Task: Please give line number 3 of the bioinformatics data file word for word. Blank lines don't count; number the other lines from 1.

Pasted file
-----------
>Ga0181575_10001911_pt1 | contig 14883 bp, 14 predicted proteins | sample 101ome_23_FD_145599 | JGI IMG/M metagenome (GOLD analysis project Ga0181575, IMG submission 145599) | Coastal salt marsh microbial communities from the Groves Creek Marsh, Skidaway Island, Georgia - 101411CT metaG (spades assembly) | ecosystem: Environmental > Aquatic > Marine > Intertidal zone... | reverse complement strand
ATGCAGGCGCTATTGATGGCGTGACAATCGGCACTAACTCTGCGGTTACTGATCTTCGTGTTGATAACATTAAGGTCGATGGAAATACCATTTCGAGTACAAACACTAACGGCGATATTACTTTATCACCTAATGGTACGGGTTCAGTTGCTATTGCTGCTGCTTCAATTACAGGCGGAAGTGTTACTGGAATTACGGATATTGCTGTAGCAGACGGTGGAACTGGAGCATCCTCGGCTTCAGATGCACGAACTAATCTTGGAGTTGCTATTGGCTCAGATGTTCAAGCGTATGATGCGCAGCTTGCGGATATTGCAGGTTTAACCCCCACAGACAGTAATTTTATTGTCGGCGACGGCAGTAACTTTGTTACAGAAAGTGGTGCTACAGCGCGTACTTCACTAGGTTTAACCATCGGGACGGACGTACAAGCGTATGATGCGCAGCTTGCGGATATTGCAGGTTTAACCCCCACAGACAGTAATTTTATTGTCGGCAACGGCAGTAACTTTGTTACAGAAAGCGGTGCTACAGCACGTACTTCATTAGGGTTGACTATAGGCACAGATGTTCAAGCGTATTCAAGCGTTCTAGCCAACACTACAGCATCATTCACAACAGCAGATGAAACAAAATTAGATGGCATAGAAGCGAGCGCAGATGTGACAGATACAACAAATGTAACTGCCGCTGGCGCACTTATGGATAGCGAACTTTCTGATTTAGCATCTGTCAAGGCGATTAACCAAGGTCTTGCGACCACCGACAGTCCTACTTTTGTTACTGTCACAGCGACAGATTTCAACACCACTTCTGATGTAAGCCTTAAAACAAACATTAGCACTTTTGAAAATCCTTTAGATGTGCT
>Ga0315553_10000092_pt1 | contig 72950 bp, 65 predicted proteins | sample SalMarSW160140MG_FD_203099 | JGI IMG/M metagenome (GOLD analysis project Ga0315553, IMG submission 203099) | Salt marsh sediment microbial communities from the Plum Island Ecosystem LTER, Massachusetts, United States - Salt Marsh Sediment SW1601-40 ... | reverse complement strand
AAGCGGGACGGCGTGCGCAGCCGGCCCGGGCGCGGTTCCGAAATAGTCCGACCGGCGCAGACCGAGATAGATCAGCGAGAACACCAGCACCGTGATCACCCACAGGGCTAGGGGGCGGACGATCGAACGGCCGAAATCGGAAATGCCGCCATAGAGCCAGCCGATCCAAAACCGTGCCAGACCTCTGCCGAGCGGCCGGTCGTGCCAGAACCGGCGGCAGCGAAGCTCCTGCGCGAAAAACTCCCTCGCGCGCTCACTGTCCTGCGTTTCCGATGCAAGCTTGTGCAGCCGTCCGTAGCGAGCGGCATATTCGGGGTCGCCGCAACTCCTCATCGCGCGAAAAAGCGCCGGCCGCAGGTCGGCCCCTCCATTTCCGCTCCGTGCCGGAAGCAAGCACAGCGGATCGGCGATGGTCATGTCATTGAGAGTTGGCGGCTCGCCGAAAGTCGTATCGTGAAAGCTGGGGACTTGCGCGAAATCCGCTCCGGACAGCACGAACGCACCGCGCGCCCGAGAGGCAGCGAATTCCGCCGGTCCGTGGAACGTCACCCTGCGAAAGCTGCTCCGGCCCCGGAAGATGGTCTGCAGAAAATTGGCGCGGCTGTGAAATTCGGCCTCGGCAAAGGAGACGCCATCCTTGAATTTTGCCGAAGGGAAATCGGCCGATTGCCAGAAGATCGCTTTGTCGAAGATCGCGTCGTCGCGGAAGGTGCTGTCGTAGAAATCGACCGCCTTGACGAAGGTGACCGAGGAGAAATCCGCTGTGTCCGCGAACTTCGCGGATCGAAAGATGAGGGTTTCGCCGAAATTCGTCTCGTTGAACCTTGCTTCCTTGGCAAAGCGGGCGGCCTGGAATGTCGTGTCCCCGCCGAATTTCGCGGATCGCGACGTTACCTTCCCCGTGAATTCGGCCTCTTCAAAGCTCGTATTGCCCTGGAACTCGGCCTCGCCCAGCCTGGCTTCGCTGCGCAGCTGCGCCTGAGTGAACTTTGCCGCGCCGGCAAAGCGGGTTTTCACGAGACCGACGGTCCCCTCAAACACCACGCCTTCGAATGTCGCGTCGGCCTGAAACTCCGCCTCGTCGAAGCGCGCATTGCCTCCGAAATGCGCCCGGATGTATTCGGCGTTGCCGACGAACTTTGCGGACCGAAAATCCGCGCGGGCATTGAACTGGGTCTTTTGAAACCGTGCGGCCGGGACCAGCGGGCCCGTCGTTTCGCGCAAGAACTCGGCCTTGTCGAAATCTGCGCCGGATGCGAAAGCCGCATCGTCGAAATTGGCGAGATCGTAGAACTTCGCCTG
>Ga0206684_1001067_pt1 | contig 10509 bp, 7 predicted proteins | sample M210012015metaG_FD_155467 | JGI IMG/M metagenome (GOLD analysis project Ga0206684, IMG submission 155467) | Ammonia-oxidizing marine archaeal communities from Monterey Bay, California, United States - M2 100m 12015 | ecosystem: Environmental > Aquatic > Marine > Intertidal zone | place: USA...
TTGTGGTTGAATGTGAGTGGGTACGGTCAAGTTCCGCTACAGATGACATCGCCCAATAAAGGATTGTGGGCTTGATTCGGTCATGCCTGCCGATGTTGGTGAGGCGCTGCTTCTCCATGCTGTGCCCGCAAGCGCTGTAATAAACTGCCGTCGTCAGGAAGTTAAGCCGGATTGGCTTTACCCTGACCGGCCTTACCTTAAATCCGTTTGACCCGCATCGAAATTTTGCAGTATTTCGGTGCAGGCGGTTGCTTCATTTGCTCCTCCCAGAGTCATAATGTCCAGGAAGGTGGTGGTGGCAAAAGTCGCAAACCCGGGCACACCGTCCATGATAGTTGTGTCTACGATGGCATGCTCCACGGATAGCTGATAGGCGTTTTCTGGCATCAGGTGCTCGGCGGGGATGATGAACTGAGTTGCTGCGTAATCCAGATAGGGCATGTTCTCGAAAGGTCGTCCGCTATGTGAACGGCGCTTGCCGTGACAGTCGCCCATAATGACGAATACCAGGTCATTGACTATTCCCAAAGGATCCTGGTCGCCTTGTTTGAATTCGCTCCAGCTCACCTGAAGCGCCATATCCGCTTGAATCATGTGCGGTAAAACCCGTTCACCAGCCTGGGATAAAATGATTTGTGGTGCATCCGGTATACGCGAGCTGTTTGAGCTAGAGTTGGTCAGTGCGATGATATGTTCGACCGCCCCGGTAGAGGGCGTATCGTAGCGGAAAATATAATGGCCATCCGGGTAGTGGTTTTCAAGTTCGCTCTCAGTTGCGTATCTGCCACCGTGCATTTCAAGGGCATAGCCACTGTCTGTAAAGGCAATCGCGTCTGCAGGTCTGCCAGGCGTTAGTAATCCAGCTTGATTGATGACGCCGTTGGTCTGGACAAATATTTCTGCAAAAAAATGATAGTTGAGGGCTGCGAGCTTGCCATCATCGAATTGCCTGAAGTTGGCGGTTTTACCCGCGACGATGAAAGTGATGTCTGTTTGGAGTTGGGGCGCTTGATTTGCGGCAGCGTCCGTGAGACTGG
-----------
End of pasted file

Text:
>Ga0315553_10000092_pt1 | contig 72950 bp, 65 predicted proteins | sample SalMarSW160140MG_FD_203099 | JGI IMG/M metagenome (GOLD analysis project Ga0315553, IMG submission 203099) | Salt marsh sediment microbial communities from the Plum Island Ecosystem LTER, Massachusetts, United States - Salt Marsh Sediment SW1601-40 ... | reverse complement strand